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Li v. Hayes

United States District Court, D. Massachusetts

May 14, 2015

SHAOGUANG LI, Plaintiff,
v.
ELIZABETH HAYES, Defendant.

ORDER

DAVID H. HENNESSY, Magistrate Judge.

Before me are two motions.[1] Defendant Elizabeth Hayes has moved to dismiss the complaint (Docket #38), which pro se plaintiff, Shaoguang Li, opposes. Li has moved for leave to amend the complaint (Docket #44), [2] which Hayes opposes. On April 15, 2015, the parties appeared before me for a hearing on the two motions. (Docket #64).

The motion to dismiss the complaint REMAINS UNDER ADVISEMENT pending a final decision on the motion to amend the complaint. For the reasons stated on the record at the hearing, the motion to amend the complaint will be DENIED with respect to the legal claims proposed at paragraph 5 of the amended complaint for: (a) forgery, (b) fraud, and (c) conspiracy. (Docket #59-1, p.3). As explained, these proposed claims are rife with pleading defects, and allowing leave to amend the complaint to include these claims would be futile and simply generate unnecessary and expensive motion practice, in violation of the purpose of the Federal Rules of Civil Procedure. See Fed.R.Civ.P. 1.

The motion to amend the complaint REMAINS UNDER ADVISEMENT concerning Li's request to amend his complaint to assert the legal claim proposed at paragraph 5(d), for intentional infliction of emotional distress. (Id.). Hayes has opposed the amendment because, among other things, Hayes questions whether this claim involves damages of at least $75, 000 to satisfy the jurisdictional threshold set out at 28 U.S.C. ยง 1332.[3] The court appreciates Hayes' position. On the other hand, the standard for assessing a damage allegation and determining whether it supports an exercise of diversity jurisdiction is very stringent. It is as follows:

A plaintiff's general allegation of damages that meet the amount requirement suffices unless questioned by the opposing party or the court. However, once the opposing party has questioned the amount, the party seeking to invoke jurisdiction has the burden of alleging with sufficient particularity facts indicating that it is not a legal certainty that the claim involves less than the jurisdictional amount. This burden may be met by amending pleadings or submitting affidavits.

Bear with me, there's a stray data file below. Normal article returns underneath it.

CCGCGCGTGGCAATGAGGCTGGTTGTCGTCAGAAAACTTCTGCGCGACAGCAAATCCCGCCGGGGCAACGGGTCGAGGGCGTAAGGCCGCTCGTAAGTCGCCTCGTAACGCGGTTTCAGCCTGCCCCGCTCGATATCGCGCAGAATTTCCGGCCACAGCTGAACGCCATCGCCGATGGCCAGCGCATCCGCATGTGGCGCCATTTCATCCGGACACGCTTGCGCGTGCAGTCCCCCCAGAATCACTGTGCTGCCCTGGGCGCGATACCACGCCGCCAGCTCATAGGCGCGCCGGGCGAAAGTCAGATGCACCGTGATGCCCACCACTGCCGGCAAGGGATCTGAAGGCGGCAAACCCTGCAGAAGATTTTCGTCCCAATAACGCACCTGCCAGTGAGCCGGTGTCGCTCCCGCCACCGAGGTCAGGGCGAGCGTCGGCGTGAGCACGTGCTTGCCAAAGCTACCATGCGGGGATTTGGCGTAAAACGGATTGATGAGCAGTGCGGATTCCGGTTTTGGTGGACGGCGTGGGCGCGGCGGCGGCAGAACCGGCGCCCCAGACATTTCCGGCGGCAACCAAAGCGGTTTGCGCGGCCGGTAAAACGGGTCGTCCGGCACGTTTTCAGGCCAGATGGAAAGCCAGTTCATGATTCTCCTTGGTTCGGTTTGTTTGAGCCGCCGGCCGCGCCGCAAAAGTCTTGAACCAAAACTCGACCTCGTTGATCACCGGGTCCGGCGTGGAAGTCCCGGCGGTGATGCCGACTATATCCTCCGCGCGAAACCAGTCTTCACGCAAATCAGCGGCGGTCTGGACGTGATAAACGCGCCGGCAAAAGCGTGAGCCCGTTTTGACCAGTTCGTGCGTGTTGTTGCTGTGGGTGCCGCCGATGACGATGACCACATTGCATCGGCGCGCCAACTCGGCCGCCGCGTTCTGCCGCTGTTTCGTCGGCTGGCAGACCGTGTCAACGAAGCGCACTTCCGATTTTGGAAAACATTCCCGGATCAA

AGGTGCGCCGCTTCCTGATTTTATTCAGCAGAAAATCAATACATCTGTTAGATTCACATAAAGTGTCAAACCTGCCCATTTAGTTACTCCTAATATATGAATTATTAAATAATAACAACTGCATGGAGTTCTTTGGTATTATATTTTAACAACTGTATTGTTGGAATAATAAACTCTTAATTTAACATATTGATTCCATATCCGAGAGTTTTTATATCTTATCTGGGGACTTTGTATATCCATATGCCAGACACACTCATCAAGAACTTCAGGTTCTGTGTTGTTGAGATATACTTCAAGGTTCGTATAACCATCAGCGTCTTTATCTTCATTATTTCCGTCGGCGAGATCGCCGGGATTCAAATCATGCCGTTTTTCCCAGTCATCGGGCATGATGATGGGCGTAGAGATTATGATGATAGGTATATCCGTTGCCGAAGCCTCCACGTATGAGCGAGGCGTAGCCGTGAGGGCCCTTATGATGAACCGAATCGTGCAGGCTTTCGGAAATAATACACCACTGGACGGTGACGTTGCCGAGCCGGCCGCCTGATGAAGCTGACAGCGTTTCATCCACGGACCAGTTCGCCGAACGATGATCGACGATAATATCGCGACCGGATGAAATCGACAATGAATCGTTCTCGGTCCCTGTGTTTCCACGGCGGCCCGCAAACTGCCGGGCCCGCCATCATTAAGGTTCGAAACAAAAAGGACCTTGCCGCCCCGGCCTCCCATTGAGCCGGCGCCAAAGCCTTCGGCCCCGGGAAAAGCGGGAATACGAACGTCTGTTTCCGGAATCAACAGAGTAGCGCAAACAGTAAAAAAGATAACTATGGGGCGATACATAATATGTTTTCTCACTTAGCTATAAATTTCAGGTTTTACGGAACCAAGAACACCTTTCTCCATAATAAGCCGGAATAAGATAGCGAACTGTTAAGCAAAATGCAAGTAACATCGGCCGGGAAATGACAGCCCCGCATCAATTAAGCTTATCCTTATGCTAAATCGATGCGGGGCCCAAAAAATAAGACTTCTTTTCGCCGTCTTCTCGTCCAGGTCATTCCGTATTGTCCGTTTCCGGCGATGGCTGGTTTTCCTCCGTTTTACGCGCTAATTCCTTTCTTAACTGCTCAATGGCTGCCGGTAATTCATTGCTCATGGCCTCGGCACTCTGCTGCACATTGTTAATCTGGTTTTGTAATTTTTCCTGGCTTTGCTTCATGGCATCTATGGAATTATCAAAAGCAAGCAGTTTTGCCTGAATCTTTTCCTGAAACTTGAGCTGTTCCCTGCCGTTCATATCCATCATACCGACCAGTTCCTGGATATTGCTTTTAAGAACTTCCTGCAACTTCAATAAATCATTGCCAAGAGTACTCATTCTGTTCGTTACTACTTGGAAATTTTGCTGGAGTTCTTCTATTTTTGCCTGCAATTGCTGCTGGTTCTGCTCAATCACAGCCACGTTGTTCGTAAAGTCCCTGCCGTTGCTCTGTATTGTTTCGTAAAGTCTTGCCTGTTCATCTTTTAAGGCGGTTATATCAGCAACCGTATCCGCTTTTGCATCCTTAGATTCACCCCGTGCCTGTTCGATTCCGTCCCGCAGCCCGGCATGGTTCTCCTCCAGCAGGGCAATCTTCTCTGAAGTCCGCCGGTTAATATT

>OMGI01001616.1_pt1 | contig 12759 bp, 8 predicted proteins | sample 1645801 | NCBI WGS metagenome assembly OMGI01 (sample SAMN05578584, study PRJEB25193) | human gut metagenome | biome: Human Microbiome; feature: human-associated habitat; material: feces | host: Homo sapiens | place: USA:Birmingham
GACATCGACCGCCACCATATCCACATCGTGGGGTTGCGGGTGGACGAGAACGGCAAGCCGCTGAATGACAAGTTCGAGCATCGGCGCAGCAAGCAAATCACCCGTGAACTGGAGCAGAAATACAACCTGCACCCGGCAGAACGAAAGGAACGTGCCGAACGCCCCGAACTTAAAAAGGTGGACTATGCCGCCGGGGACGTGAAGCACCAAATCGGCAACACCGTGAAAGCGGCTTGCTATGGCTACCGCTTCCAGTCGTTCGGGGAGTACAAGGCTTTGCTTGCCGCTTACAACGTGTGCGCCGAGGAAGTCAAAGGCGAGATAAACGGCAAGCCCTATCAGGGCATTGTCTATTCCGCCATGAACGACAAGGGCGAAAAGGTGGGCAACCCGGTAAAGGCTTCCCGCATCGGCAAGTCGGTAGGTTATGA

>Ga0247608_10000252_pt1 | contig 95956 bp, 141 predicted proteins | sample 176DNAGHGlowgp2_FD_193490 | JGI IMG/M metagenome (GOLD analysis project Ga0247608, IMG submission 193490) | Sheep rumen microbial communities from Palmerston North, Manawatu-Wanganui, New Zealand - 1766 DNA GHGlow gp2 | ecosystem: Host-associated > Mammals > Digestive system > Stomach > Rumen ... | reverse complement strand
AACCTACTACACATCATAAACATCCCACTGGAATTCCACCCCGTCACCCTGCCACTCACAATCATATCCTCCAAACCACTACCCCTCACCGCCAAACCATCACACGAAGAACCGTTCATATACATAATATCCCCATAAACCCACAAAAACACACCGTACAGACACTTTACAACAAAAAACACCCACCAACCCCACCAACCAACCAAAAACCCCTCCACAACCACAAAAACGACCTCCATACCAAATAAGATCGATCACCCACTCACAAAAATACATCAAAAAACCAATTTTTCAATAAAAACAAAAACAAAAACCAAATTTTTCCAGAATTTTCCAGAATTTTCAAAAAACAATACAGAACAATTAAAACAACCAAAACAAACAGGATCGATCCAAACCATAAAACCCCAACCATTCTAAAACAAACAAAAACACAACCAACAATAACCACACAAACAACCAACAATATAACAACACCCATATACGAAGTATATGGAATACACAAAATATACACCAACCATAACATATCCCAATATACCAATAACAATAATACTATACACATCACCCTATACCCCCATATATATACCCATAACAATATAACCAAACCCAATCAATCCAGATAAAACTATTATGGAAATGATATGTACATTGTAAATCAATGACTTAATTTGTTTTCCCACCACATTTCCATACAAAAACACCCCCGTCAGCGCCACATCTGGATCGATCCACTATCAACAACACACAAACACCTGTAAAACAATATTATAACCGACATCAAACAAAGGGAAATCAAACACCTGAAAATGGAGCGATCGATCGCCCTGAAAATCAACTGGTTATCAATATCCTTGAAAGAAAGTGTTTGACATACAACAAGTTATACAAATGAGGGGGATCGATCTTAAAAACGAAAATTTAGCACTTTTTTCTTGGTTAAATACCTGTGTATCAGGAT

Abdel-Aleem v. OPK Biotech LLC, 665 F.3d 38, 41 (1st Cir. 2012) (internal quotations omitted) (emphasis added). This court recognizes that in assessing Li's pleadings and affidavits, pro se pleadings are construed generously. See Haines v. Kerner, 404 U.S. 519, 520 (1972); Rodi v. New Eng. Sch. of Law, 389 F.3d 5, 13 (1st Cir. 2004). However, "pro se status does not insulate a party from complying with procedural and substantive law." Ahmed v. Rosenblatt, 118 F.3d 886, 890 (1st Cir. 1997).

In this court's view, Li's submissions to date allege damages too generally and lack facts alleged with sufficient particularity to meet this standard. Li is hereby ORDERED to file with this court and serve on counsel, on or before May 29, 2015, an affidavit, with any appropriate exhibits that Li seeks to include, which satisfies the standard of alleging facts with sufficient particularity that indicate that it is not a legal certainty that the claim involves less than the $75, 000 jurisdictional threshold. His failure to do so may result in a complete denial of his motion for leave to amend the complaint on the ground that allowing that motion would be an exercise in futility. The court will take up the motion to dismiss the original complaint on Rule 12(b)(6) grounds, should it deny the motion to amend.[4]

It is so ordered.


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